I'm a 19-year-old boy from Ottawa, Canada (you may have heard of our little country :P ). While I was not homeschooled per se during my public school years (I went to regular English schools), I definitely learned more quickly, more thoroughly and more widely due to my parents' constant efforts to teach me things that went way above and beyond what I was "learning" at my high school.
My parents are both high school teachers, and have each spent roughly 30 years teaching their respective subjects.
My dad actually just retired last year, but he taught most of the Social Studies curriculum during the course of his career (History, Philosophy, Psychology, World Religions, etc.). He is a bilingual Francophone from Ottawa, so he taught at one of the French Catholic high schools in our area. He also happens to be somewhat skeptical of religion (not an atheist, but damned close). Odd combination, yes, but it has resulted in him introducing me to
military history, everything from the Roman legions to the Knights Templar to the Taliban.
My mother was born in Ottawa, to Greek parents who had left Greece after the Second World War; my grandparents are from a village about 20 minutes away from the modern city of Sparti (Sparta). During the war, the village was at some point occupied by Axis forces (I'm not sure when or to what extent, because my grandparents' English is not great and only my mother speaks Greek).
I decided to include a list (below) of works that I've found particularly interesting (I've never actually written down a list of my favs before, so this may be somewhat... sprawling and will be in no particular order :P ). Depending on the ages of your kids, some of this stuff might be inappropriate for them right now, but they can always check it out when they're older. It's mostly military/wartime history that interests me (it's what I plan on studying in university), but I've learned so many little tidbits about other things as well from having access to these works. Since your kids are all boys, I hope they'll find at least some of this stuff to be interesting :) .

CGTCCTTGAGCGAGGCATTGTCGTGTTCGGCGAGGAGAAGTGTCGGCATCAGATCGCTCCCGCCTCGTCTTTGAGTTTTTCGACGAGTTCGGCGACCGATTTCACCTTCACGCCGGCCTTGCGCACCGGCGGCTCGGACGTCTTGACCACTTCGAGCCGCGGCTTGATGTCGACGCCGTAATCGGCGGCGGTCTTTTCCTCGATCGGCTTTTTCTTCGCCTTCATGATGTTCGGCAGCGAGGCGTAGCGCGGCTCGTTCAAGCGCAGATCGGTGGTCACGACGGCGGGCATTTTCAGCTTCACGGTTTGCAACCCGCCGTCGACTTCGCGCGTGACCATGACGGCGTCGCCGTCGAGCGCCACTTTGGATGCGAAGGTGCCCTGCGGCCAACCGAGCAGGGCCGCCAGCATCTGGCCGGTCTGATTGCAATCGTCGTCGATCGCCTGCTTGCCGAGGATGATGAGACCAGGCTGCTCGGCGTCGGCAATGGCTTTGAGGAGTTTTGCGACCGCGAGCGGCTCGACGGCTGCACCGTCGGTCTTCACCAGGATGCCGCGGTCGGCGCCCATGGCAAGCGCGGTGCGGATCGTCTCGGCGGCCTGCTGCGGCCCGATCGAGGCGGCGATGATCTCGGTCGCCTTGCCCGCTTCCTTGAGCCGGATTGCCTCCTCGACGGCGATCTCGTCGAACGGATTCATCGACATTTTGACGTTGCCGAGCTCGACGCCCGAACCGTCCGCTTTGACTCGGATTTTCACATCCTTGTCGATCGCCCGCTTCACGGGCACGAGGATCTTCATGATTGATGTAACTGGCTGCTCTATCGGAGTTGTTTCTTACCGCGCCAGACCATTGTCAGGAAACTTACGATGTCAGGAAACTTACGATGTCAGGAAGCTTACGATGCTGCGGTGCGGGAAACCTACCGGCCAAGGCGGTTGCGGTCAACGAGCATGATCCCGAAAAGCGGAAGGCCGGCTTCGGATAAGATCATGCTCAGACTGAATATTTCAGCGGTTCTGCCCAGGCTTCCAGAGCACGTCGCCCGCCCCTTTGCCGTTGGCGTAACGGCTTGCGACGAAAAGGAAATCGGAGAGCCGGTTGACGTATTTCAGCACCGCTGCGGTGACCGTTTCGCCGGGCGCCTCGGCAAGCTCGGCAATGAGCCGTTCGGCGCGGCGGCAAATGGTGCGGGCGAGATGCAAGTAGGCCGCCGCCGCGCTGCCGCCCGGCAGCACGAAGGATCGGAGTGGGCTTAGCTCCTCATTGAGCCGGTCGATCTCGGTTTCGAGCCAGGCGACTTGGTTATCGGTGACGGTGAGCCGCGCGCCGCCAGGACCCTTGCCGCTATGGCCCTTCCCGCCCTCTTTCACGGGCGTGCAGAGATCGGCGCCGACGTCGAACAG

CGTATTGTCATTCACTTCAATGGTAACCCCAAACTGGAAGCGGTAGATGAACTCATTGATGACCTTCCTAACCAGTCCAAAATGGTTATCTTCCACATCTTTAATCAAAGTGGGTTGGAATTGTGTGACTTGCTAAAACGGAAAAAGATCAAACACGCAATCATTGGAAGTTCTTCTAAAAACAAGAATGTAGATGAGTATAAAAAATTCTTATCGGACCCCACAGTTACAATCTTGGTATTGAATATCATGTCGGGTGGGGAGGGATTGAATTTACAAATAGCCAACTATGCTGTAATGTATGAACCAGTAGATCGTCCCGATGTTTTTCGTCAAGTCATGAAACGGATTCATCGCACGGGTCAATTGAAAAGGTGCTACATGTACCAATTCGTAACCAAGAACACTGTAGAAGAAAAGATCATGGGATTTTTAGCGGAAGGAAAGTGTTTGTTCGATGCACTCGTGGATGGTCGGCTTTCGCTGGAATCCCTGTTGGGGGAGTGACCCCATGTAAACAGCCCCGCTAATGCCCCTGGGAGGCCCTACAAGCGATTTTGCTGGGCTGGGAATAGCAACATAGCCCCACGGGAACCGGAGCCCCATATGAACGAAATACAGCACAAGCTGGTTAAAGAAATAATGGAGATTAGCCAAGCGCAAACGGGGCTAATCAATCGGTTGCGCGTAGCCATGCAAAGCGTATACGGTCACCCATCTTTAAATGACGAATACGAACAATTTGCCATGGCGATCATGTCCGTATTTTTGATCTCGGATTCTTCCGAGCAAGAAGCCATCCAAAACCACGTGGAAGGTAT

I would like to participate.
Here are three books that might fit the theme.
CJ Chivers "The Gun" - Well written and details the development of the AK-47 which has impacted men's lives for three generations now.
Geoff Colvin "Talent Is Overrated" - We are all trying to change ourselves for the better. That takes focus and determination. This book is definitely echoing that view.
Dean Karnazes, "Ultramarathon Man" - Good biography about a man transforming himself. Lots of fuck yeah moments.
*All three of these have audiobook versions availible from Audible so that could be a boon for the dyslexic amoungst us who have issues reading.
Of the three I would say Talent Is Overrated would probably prompt more discussion. The Ultramarathon Man might be good for a working out themed choice. The Gun is just a damn good book that combines politics, engineering and war.
I can't recommend the book THE GUN enough. Amazing story about the AK47: